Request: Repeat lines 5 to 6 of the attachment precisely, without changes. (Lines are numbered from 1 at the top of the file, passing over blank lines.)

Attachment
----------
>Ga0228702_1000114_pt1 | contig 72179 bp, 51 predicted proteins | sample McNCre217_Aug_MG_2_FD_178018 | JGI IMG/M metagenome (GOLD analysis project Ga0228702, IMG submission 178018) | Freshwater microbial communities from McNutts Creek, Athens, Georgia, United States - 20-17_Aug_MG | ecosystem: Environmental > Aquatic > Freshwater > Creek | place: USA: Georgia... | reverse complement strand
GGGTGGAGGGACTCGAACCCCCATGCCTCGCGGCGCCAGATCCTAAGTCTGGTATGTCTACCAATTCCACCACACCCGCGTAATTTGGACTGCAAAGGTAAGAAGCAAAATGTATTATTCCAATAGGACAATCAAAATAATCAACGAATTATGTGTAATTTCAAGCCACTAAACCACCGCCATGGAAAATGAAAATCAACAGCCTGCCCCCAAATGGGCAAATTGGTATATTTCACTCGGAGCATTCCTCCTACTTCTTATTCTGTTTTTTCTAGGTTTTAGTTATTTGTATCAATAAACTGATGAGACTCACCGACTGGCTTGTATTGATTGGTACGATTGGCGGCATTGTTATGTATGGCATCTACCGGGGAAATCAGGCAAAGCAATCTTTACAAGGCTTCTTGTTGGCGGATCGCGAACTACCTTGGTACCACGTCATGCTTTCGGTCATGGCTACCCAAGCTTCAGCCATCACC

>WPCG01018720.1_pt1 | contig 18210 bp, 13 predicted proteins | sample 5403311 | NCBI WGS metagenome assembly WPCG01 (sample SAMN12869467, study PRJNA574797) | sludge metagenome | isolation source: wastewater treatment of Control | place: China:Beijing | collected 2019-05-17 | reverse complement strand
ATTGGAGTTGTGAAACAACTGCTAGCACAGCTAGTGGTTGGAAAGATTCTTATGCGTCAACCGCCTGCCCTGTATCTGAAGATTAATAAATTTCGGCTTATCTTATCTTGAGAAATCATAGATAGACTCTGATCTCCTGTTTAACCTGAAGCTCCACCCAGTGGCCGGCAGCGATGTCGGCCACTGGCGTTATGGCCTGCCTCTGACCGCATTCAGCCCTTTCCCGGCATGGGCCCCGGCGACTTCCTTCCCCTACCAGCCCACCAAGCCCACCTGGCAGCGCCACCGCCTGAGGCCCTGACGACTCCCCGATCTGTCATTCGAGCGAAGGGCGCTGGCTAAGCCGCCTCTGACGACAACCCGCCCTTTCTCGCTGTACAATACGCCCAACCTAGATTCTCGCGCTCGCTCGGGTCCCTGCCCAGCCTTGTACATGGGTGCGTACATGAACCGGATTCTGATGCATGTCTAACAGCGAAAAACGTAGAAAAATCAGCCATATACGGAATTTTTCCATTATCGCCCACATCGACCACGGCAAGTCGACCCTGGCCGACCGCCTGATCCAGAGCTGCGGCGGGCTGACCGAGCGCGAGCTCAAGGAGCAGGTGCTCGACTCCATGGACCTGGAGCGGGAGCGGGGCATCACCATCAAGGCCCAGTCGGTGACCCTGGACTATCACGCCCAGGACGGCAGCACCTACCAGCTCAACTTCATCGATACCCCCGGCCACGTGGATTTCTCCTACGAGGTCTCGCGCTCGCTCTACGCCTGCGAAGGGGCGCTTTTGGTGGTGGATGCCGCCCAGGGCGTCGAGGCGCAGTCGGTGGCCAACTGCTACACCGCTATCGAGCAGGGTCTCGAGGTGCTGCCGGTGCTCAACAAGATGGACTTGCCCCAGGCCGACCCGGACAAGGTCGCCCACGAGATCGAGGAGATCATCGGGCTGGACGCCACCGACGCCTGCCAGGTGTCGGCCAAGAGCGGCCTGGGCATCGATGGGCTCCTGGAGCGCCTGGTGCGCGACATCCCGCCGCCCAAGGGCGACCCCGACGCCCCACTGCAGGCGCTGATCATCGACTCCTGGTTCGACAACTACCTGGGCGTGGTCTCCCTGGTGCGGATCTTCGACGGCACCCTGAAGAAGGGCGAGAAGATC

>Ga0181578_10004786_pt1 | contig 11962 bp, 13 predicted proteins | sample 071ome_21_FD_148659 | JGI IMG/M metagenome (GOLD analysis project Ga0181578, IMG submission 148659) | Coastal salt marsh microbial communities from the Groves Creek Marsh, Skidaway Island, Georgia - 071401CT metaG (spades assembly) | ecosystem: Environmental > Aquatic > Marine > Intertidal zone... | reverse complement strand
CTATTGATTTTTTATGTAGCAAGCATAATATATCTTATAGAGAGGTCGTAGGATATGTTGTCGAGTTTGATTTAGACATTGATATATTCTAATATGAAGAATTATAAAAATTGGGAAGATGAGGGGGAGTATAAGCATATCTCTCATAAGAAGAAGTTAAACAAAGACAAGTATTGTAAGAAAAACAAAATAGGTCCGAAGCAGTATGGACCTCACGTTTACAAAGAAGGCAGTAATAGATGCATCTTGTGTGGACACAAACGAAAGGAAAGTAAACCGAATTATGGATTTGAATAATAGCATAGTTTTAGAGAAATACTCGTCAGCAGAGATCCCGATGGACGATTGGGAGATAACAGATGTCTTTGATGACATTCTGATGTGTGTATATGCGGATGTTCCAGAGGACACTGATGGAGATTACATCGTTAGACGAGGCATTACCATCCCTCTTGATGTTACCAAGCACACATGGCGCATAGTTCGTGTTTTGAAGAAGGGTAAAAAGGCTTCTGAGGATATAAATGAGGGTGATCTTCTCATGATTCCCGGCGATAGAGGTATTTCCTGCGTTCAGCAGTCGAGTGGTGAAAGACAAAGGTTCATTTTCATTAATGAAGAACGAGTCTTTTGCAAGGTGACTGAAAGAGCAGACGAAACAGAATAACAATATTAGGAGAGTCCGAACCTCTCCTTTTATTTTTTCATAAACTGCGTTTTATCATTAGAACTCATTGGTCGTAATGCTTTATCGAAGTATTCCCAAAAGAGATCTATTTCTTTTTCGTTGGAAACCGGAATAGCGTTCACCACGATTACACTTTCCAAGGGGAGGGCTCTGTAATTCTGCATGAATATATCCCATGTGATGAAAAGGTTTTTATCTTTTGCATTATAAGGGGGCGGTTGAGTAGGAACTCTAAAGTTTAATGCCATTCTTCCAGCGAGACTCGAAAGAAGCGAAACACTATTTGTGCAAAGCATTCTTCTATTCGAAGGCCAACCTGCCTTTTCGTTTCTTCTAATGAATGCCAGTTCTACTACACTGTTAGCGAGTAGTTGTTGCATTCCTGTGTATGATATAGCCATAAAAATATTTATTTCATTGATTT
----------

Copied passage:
>Ga0181578_10004786_pt1 | contig 11962 bp, 13 predicted proteins | sample 071ome_21_FD_148659 | JGI IMG/M metagenome (GOLD analysis project Ga0181578, IMG submission 148659) | Coastal salt marsh microbial communities from the Groves Creek Marsh, Skidaway Island, Georgia - 071401CT metaG (spades assembly) | ecosystem: Environmental > Aquatic > Marine > Intertidal zone... | reverse complement strand
CTATTGATTTTTTATGTAGCAAGCATAATATATCTTATAGAGAGGTCGTAGGATATGTTGTCGAGTTTGATTTAGACATTGATATATTCTAATATGAAGAATTATAAAAATTGGGAAGATGAGGGGGAGTATAAGCATATCTCTCATAAGAAGAAGTTAAACAAAGACAAGTATTGTAAGAAAAACAAAATAGGTCCGAAGCAGTATGGACCTCACGTTTACAAAGAAGGCAGTAATAGATGCATCTTGTGTGGACACAAACGAAAGGAAAGTAAACCGAATTATGGATTTGAATAATAGCATAGTTTTAGAGAAATACTCGTCAGCAGAGATCCCGATGGACGATTGGGAGATAACAGATGTCTTTGATGACATTCTGATGTGTGTATATGCGGATGTTCCAGAGGACACTGATGGAGATTACATCGTTAGACGAGGCATTACCATCCCTCTTGATGTTACCAAGCACACATGGCGCATAGTTCGTGTTTTGAAGAAGGGTAAAAAGGCTTCTGAGGATATAAATGAGGGTGATCTTCTCATGATTCCCGGCGATAGAGGTATTTCCTGCGTTCAGCAGTCGAGTGGTGAAAGACAAAGGTTCATTTTCATTAATGAAGAACGAGTCTTTTGCAAGGTGACTGAAAGAGCAGACGAAACAGAATAACAATATTAGGAGAGTCCGAACCTCTCCTTTTATTTTTTCATAAACTGCGTTTTATCATTAGAACTCATTGGTCGTAATGCTTTATCGAAGTATTCCCAAAAGAGATCTATTTCTTTTTCGTTGGAAACCGGAATAGCGTTCACCACGATTACACTTTCCAAGGGGAGGGCTCTGTAATTCTGCATGAATATATCCCATGTGATGAAAAGGTTTTTATCTTTTGCATTATAAGGGGGCGGTTGAGTAGGAACTCTAAAGTTTAATGCCATTCTTCCAGCGAGACTCGAAAGAAGCGAAACACTATTTGTGCAAAGCATTCTTCTATTCGAAGGCCAACCTGCCTTTTCGTTTCTTCTAATGAATGCCAGTTCTACTACACTGTTAGCGAGTAGTTGTTGCATTCCTGTGTATGATATAGCCATAAAAATATTTATTTCATTGATTT